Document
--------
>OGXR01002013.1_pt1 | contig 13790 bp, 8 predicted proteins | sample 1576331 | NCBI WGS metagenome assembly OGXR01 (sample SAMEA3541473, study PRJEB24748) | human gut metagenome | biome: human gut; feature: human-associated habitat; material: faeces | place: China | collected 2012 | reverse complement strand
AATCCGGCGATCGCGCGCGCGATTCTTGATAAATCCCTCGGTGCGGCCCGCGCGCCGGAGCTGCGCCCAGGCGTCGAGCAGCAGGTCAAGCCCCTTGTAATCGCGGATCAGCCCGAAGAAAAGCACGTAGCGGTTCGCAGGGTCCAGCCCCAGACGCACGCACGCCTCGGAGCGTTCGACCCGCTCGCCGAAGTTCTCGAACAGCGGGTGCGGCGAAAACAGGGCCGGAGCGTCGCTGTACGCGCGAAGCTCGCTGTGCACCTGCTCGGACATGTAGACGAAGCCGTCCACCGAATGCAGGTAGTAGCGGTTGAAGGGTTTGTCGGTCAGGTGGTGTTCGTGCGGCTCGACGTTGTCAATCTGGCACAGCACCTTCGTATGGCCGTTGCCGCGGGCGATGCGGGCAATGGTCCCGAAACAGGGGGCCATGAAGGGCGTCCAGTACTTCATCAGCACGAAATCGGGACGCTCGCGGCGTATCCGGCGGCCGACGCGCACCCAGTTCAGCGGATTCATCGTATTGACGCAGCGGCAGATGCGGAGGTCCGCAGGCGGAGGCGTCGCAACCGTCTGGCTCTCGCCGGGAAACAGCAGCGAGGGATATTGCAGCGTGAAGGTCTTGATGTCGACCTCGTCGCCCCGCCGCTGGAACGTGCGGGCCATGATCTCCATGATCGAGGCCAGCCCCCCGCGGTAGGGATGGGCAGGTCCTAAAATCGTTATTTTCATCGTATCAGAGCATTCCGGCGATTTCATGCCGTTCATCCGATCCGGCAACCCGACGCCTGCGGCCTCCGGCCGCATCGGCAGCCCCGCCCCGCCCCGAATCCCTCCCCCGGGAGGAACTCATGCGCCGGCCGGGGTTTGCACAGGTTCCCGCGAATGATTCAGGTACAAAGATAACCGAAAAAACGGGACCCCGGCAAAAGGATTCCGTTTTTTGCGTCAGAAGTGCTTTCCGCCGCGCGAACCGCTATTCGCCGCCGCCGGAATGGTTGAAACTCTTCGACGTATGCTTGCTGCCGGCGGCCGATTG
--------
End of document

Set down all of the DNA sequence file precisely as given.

>OGXR01002013.1_pt1 | contig 13790 bp, 8 predicted proteins | sample 1576331 | NCBI WGS metagenome assembly OGXR01 (sample SAMEA3541473, study PRJEB24748) | human gut metagenome | biome: human gut; feature: human-associated habitat; material: faeces | place: China | collected 2012 | reverse complement strand
AATCCGGCGATCGCGCGCGCGATTCTTGATAAATCCCTCGGTGCGGCCCGCGCGCCGGAGCTGCGCCCAGGCGTCGAGCAGCAGGTCAAGCCCCTTGTAATCGCGGATCAGCCCGAAGAAAAGCACGTAGCGGTTCGCAGGGTCCAGCCCCAGACGCACGCACGCCTCGGAGCGTTCGACCCGCTCGCCGAAGTTCTCGAACAGCGGGTGCGGCGAAAACAGGGCCGGAGCGTCGCTGTACGCGCGAAGCTCGCTGTGCACCTGCTCGGACATGTAGACGAAGCCGTCCACCGAATGCAGGTAGTAGCGGTTGAAGGGTTTGTCGGTCAGGTGGTGTTCGTGCGGCTCGACGTTGTCAATCTGGCACAGCACCTTCGTATGGCCGTTGCCGCGGGCGATGCGGGCAATGGTCCCGAAACAGGGGGCCATGAAGGGCGTCCAGTACTTCATCAGCACGAAATCGGGACGCTCGCGGCGTATCCGGCGGCCGACGCGCACCCAGTTCAGCGGATTCATCGTATTGACGCAGCGGCAGATGCGGAGGTCCGCAGGCGGAGGCGTCGCAACCGTCTGGCTCTCGCCGGGAAACAGCAGCGAGGGATATTGCAGCGTGAAGGTCTTGATGTCGACCTCGTCGCCCCGCCGCTGGAACGTGCGGGCCATGATCTCCATGATCGAGGCCAGCCCCCCGCGGTAGGGATGGGCAGGTCCTAAAATCGTTATTTTCATCGTATCAGAGCATTCCGGCGATTTCATGCCGTTCATCCGATCCGGCAACCCGACGCCTGCGGCCTCCGGCCGCATCGGCAGCCCCGCCCCGCCCCGAATCCCTCCCCCGGGAGGAACTCATGCGCCGGCCGGGGTTTGCACAGGTTCCCGCGAATGATTCAGGTACAAAGATAACCGAAAAAACGGGACCCCGGCAAAAGGATTCCGTTTTTTGCGTCAGAAGTGCTTTCCGCCGCGCGAACCGCTATTCGCCGCCGCCGGAATGGTTGAAACTCTTCGACGTATGCTTGCTGCCGGCGGCCGATTG